The day before he died, he was presented in absentia the Radio Television News Directors Edward R. Murrow Award for the best newscast of 2005; he’d won it the year before, too. And then there was the Hall of Fame induction, posthumously on November 4. Chris and Dianne were in California the week before he died; he was attending a convention of broadcasters and newsmen and made a speech. “He saw a lot of old friends and had a good time,” Dianne told me. Then when he got home that weekend, he didn’t feel well.

            I finally got my Master’s in 1968; my last summer session at NYU was in 1967. I didn’t see Chris or Dianne much after that. I taught school for five years and then became advance man for a convention of English teachers. When my job took me to New York, I’d phone Chris. “Come out to the house,” he’d say, “—Dianne wants to see you.” And so I would. The last time, too many years ago, I went up to their new old place on Chestnut Hill Road in Norwalk. Like the place I knew from so many bygone summer weekends, this one Chris had extensively re-modeled inside, his distinctive walls of bookcases, tailored to his library—of tapes, now, as well as books. That evening, we sat in front of his sound system and sipped a drink and Chris played a tape of Walt Conley singing folksongs. Conley’s Colorado singing career began, as best I can remember, at the Red Onion in Georgetown, where he sang to skiers on their way down the mountain to Denver from the slopes near Loveland Pass. I first heard him at a Denver restaurant, long gone now, called Little Bohemia. He also played for a long time at the Last Resort in south Denver. That’s where a roommate of mine, Hank Fox, taped Walt singing for a record. The chorus of one of my favorites among his songs goes like this:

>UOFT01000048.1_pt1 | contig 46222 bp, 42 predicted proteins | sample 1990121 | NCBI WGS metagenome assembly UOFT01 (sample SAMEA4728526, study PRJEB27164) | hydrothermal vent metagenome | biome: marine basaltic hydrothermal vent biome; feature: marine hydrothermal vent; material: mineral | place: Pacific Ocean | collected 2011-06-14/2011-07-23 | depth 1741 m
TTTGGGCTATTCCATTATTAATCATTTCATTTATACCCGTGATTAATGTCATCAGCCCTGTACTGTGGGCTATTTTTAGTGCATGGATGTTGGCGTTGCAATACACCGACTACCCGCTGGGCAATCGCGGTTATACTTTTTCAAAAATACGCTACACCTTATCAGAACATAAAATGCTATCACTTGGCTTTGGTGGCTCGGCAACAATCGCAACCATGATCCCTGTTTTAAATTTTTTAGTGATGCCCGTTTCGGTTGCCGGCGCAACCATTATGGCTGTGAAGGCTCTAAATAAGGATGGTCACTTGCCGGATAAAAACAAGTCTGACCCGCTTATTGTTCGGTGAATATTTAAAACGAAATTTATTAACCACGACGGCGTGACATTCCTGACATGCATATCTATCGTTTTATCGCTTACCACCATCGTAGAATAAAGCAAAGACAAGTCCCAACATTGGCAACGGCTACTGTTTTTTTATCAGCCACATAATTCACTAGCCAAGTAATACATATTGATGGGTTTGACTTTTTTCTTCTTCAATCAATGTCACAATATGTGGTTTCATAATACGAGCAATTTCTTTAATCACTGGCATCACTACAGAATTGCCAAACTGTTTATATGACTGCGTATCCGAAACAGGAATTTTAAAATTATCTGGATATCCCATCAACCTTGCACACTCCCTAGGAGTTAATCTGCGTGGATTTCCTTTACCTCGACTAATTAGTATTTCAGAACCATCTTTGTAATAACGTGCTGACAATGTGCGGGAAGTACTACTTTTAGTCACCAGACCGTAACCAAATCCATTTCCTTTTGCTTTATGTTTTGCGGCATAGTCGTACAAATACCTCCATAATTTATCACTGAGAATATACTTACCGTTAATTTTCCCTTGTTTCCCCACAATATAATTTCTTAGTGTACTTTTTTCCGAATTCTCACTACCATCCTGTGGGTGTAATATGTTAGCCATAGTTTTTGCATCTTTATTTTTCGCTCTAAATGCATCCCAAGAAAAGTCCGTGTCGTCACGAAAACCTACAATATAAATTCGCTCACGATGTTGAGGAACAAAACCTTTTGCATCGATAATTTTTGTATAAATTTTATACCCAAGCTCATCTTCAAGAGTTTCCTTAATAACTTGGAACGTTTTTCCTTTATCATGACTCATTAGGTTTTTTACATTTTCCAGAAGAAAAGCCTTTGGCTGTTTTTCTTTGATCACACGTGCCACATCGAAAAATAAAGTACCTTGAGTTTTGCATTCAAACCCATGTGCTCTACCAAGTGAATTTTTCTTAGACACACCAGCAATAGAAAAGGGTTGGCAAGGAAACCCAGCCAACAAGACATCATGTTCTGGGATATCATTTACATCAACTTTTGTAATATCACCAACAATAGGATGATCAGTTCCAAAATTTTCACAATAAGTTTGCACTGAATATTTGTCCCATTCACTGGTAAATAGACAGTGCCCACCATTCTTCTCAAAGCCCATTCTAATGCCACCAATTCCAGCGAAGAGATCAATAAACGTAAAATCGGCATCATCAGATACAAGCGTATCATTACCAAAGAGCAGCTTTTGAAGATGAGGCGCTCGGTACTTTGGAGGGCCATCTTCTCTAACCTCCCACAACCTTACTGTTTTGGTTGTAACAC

Passing through, passing through,

We’re all brothers and we’re only passing through.

Sometimes happy, sometimes blue,

But I’m sure glad I ran into you—

We’re all brothers and we’re only passing through.


Conley belted this one out in his strained voice, banging enthusiastically on his guitar as he went. I love Walt’s songs, and Chris made a copy of the tape for me that night. I slept in the bedroom of one of the children, both grown and out of the nest. It, too, had walls like bookshelves, niches for everything.

            My first encounter with Chris and Dianne after their marriage had been at the Glenn family home in Barney Park, an enclave of big once expensive-looking houses in Irvington-on-the-Hudson. The Glenn manse, bought when his father, Jack Glenn, was making movies for March of Time in the thirties, and making good money, too, I suppose, was a large two-story building, somewhat gone to seed now that Jack Glenn was no longer making as many movies. Chris and Dianne and a couple friends were dredging the swimmin’ hole, which, long neglected, was full of silt. And tin cans and other debris. Chris took me upstairs in the house to the bedroom of his youth. “Here,” he said, reaching into a box on the floor,  “you should have these.” And he handed me the complete run of Mad Comics, Nos. 1-23, plus the first two magazine issues. They’re all defaced where he’d stamped his name on the bottom margin of the first page: Chris Glenn. I still have them all.


            We’re all brothers and we’re only passing through.